Remember Me
Or use your Academic/Social account:


You have just completed your registration at OpenAire.

Before you can login to the site, you will need to activate your account. An e-mail will be sent to you with the proper instructions.


Please note that this site is currently undergoing Beta testing.
Any new content you create is not guaranteed to be present to the final version of the site upon release.

Thank you for your patience,
OpenAire Dev Team.

Close This Message


Verify Password:
Verify E-mail:
*All Fields Are Required.
Please Verify You Are Human:

OpenAIRE is about to release its new face with lots of new content and services.
During September, you may notice downtime in services, while some functionalities (e.g. user registration, login, validation, claiming) will be temporarily disabled.
We apologize for the inconvenience, please stay tuned!
For further information please contact helpdesk[at]openaire.eu

fbtwitterlinkedinvimeoflicker grey 14rssslideshare1
Sterkenburg, Erica (2016)
Languages: Swedish
Types: Doctoral thesis
Subjects: Ecology, Microbiology (Microbiology in the medical area to be 30109), Forest Science, Soil Science

Classified by OpenAIRE into

mesheuropmc: fungi
Boreal forests harbour diverse fungal communities with decisive roles in decomposition and plant nutrition. Difficulties in studying soil fungi have limited knowledge about how fungal communities are shaped. The objective of this thesis was to study factors influencing soil fungal communities, aiming for increased understanding of their effect on environmental processes. Using next generation sequencing, responses of fungal communities to their physical-chemical environment, and responses of ectomycorrhizal (ECM) fungi to logging, were investigated. In a trenching experiment, this technology, combined with measurements of decomposition and vertical nitrogen distribution, enabled evaluation of direct and indirect involvement of ECM fungi in humus decomposition. Fungal community composition was found to be significantly related to soil fertility, with ascomycetes dominating in less fertile forests, whereas basidiomycetes increased under more fertile conditions. ECM fungi were found to more or less disappear with complete clear-cutting and reestablishment of ECM diversity took several decades. However, a clear positive relationship between the amount of retention trees and ECM fungal species richness and abundance was found. By excluding ECM fungi, nitrogen limitation of saprotrophic fungi was released, increasing litter decomposition rates. However, this effect was overshadowed by an almost complete loss of oxidative enzyme activities in deeper humus layers, associated with removal of ECM fungi by trenching. Our results indicate ECM fungi to be the principal decomposers of boreal forest humus layers. This, together with the predictability of soil fungal communities, reinforces the importance and ability of integrating rhizosphere microorganisms, in particular ECM fungi, in forest ecosystem models.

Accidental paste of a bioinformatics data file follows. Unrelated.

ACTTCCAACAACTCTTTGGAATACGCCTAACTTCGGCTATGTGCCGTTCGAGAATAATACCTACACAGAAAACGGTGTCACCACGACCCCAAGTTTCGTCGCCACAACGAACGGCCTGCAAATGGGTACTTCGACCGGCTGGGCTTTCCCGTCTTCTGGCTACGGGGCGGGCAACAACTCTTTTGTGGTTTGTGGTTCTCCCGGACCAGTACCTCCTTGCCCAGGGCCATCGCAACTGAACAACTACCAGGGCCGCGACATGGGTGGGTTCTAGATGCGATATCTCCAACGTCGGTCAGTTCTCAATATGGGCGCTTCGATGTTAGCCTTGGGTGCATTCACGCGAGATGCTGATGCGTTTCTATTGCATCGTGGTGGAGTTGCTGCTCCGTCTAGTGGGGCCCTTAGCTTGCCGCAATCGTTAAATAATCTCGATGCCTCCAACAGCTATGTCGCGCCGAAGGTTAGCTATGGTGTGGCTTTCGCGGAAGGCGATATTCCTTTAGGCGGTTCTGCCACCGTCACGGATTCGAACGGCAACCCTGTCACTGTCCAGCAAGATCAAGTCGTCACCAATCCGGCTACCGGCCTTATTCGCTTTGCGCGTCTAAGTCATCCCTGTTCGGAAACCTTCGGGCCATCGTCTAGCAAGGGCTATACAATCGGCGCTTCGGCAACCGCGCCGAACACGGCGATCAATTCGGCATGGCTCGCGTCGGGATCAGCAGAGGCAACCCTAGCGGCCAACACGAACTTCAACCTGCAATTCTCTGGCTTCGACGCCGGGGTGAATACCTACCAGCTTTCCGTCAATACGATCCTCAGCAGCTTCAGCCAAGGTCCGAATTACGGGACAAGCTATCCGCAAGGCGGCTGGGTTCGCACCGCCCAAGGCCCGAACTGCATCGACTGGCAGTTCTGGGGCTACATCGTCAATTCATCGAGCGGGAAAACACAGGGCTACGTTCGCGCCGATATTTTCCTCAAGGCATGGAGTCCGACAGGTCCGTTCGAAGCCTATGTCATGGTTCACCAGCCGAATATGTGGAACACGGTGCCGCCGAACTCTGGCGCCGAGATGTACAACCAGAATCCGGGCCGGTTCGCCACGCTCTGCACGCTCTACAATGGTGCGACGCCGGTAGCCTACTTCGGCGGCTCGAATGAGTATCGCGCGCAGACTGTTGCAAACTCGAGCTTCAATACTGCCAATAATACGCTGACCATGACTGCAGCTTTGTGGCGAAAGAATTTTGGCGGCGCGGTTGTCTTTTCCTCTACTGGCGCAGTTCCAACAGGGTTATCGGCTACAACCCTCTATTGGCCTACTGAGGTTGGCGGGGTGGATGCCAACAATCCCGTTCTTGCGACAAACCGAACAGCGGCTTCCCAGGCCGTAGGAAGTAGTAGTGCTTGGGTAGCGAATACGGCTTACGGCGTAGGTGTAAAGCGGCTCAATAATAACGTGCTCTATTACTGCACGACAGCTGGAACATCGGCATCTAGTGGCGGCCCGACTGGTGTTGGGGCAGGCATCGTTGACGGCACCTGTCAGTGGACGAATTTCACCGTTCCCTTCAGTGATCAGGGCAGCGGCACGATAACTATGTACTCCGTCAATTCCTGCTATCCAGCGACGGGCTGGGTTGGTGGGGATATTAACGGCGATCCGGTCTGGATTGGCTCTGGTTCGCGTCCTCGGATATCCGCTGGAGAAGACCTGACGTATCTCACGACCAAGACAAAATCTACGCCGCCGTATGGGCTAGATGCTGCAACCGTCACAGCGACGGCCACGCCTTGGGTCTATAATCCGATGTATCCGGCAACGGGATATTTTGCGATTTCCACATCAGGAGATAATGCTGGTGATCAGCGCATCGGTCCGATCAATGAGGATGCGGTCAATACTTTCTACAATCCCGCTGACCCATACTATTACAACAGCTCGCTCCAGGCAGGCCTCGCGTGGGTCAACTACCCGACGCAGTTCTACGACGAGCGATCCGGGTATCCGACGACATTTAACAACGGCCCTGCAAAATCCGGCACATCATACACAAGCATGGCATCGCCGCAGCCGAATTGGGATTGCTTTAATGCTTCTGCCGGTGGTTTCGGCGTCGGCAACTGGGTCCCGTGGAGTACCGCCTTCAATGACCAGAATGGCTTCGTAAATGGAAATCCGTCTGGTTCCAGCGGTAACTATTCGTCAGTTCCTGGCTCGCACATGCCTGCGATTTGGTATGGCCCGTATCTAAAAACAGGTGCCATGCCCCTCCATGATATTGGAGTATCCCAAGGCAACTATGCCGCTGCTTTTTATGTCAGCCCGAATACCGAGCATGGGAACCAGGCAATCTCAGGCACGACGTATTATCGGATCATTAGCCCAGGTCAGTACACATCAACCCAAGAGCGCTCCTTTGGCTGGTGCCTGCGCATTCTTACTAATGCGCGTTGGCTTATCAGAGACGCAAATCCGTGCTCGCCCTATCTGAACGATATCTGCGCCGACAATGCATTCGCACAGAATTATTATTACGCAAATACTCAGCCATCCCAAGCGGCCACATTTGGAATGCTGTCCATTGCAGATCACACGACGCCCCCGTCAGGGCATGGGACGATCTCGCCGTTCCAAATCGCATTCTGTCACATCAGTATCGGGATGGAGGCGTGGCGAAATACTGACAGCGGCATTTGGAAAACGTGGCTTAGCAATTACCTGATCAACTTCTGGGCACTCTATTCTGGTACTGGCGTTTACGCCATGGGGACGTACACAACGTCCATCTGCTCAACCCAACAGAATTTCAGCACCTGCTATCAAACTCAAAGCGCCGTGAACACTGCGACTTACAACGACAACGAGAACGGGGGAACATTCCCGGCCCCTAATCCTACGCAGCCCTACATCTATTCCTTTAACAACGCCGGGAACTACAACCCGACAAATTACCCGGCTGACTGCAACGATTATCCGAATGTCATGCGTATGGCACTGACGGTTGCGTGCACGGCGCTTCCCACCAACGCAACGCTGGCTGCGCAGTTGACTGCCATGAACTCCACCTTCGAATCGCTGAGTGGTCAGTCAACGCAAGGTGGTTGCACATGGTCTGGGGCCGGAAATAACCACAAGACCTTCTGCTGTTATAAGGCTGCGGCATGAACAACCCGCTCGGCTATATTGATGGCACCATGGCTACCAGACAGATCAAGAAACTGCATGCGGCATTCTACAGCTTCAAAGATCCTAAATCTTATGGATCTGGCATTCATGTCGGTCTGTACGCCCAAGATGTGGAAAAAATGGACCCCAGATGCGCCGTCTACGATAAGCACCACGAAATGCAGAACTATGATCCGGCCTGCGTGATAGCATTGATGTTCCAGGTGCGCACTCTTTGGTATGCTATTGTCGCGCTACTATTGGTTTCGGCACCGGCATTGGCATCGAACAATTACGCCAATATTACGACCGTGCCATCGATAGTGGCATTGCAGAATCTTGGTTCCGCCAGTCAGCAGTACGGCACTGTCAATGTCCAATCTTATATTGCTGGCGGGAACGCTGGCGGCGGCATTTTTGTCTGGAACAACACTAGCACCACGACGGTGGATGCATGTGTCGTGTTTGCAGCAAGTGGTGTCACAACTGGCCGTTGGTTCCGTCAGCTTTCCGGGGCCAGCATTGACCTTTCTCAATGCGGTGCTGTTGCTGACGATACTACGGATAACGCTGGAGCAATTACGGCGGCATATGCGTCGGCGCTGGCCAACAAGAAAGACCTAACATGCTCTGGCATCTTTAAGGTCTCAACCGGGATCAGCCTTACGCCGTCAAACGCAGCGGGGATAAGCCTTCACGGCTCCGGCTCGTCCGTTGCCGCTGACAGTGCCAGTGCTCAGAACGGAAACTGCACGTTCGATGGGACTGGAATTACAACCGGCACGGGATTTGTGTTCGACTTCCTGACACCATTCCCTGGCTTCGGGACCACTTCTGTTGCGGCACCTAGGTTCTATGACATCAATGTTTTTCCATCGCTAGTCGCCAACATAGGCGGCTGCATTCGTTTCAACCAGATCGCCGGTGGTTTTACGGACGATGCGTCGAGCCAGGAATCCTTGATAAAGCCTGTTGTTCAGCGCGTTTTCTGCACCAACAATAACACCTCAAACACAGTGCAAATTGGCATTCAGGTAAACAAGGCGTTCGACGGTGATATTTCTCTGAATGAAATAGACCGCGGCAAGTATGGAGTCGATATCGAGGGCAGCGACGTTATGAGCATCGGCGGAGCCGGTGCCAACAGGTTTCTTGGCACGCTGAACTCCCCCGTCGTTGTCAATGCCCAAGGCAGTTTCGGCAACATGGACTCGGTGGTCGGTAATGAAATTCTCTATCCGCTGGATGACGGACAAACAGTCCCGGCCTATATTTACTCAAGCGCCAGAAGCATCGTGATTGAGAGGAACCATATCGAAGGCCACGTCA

• No references.
  • No related research data.
  • No similar publications.

Share - Bookmark

Download from

Cite this article

Collected from

Cookies make it easier for us to provide you with our services. With the usage of our services you permit us to use cookies.
More information Ok